The other defensive tackle, No. 96 Barry Cofield, was double-teamed and a non-factor in this play.
The Linebackers and Secondary
All three linebackers did their job on this play, staying at home and not diving in on the play action fake. Danny Clark, Chase Blackburn, and Antontio Pierce caused this play to fail by covering all three short-yardage targets (Portis, Sellers, Davis) in man-coverage.
Santana Moss ran a deep post, occupying two men: cornerback Corey Webster and safety Michael Johnson.
Campbell’s first read was to Chris Cooley on a crossing route, who was tightly covered by safety Kenny Phillips. He then looked for the underneath crossing route to Fred Davis, who was also being blanketed.
Now it’s been three seconds going on four: decision time. When no one’s open, where do you go? What does Jason Campbell do with the ball?
Where Jason Campbell Went Wrong
Jason Campbell’s time was up; that little clock in his head started going off.
As the defenders were closing in, Campbell had nowhere to go with the ball.
But he did have one option, one that didn’t result in a touchdown going the other way: step up in the pocket.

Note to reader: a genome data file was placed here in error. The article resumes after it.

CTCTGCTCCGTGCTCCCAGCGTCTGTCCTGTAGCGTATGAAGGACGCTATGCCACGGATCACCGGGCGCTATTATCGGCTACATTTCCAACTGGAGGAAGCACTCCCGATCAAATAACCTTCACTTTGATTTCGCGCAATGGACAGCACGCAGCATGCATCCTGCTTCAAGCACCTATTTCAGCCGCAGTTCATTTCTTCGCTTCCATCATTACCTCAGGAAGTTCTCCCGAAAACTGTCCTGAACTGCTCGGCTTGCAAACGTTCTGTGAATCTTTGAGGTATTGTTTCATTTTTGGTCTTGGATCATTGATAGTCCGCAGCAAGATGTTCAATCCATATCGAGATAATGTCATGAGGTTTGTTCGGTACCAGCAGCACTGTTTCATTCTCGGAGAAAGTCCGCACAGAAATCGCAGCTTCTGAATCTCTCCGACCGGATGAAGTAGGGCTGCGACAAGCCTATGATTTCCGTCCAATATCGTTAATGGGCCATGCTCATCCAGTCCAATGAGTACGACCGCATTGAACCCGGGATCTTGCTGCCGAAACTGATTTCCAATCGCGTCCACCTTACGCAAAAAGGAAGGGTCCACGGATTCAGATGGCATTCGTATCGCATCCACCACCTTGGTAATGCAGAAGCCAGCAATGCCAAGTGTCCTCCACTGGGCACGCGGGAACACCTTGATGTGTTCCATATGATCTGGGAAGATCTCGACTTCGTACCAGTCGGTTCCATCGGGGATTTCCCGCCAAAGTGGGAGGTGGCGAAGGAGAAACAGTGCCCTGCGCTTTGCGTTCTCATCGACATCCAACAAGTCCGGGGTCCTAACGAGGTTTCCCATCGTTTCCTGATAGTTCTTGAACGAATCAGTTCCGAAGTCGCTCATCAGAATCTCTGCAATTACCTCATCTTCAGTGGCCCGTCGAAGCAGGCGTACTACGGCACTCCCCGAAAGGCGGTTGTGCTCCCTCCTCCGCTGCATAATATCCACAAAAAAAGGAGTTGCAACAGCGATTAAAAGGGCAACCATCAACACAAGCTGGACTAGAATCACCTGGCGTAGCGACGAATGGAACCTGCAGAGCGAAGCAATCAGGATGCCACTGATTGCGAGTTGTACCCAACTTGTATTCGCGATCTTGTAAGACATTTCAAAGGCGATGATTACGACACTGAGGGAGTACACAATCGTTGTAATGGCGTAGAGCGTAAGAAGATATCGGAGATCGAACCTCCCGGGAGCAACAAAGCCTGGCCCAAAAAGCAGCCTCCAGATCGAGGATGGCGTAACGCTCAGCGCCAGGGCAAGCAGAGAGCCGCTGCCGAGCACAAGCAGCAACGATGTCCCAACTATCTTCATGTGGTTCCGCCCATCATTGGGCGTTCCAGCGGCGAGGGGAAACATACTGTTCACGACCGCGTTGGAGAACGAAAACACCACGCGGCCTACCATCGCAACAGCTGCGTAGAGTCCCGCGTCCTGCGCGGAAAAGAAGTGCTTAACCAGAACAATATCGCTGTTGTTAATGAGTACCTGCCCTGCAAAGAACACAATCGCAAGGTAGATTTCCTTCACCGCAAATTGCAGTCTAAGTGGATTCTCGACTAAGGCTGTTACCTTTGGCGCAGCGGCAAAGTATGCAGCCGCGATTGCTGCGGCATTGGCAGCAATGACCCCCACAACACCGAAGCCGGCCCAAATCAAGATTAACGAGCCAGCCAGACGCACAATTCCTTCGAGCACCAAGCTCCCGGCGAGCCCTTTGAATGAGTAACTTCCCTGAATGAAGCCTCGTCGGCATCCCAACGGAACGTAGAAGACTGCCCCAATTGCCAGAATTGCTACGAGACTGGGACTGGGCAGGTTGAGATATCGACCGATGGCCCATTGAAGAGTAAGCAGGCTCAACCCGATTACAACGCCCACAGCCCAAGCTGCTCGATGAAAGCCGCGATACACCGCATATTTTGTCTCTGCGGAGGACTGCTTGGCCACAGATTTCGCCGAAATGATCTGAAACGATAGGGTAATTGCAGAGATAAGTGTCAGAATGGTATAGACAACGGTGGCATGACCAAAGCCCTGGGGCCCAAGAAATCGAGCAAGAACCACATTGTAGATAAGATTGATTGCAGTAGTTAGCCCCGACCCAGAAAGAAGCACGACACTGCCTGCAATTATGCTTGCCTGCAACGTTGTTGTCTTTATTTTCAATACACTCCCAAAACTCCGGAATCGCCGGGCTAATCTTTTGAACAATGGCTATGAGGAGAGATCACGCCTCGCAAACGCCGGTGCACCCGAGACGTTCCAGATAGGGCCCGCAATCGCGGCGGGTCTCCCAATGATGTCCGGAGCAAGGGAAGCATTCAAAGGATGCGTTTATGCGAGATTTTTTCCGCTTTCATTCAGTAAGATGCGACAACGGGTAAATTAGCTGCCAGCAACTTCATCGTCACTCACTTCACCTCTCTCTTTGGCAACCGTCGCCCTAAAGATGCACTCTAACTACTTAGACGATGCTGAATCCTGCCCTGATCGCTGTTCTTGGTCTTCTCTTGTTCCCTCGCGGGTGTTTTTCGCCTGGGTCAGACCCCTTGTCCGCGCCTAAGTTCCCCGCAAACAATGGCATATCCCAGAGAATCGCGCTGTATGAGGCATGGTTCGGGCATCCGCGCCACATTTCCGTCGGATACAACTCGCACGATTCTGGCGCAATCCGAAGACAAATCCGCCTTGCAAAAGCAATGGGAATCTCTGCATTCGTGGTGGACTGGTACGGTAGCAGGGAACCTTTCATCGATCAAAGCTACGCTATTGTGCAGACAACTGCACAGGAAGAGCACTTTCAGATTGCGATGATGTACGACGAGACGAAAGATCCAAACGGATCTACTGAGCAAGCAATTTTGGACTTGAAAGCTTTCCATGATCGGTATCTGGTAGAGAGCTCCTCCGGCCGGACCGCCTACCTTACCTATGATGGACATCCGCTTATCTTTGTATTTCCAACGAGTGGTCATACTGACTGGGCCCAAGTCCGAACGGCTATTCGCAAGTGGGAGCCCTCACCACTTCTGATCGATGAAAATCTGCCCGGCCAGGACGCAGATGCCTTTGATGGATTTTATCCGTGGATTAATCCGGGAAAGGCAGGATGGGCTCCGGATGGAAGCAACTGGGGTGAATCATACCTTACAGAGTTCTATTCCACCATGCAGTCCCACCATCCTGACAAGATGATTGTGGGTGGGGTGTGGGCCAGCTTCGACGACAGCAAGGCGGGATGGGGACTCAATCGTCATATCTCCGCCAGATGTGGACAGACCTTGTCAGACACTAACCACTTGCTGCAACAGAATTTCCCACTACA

The offensive line did a great job on this play, even when they were beat. Randy Thomas was beaten off the line, but he continued to work and pushed his man upfield, thinking Campbell would step up. Samuels did the same thing.
He has approximately three yards to step up and extend the play, possibly giving his previously covered receivers time to get open. He should have slid up into the big blue circle.
As the play developed, Mike Sellers began to move up the field, and maybe in a couple seconds he might have gotten open.
If Fred Davis comes back to the ball, he might be open. Or, as Stephon Heyer continued to work his man upfield, there could have been running lanes for Campbell to the left or right. These are skills he needs to develop.
Ben Roethlisberger isn’t a great pocket passer, but he has great pocket presence and ability to extend plays. Even rookie Mark Sanchez showed great awareness in the pocket avoided defenders. Pocket presence may be innate, and Campbell doesn’t have it.
The End Result: Osi Umenyiora's Touchdown
It couldn’t have been worse.
As the defensive ends kept churning for that spot eight yards behind the line of scrimmage where they knew Jason Campbell would end up, he didn’t move out of their crosshairs.
Campbell saw Mike Sellers begin get open and dropped the ball to his hip. That’s when Umenyiora was finally able to dig under the Samuels block and strip the quarterback.
Campbell helplessly dove for the loose football, only to look up and see Umenyiora and a convoy of Giants running the other way with it.
For the Redskins offense, 10 points was too great of a lead to overcome. Jason Campbell had the space, had the time, but couldn’t move out of the defense's crosshairs.
This one was completely on him, not on the offensive line.
One poor game is all it took for Jason Campbell to move right into another crosshair: aimed courtesy of despondent Redskins fans.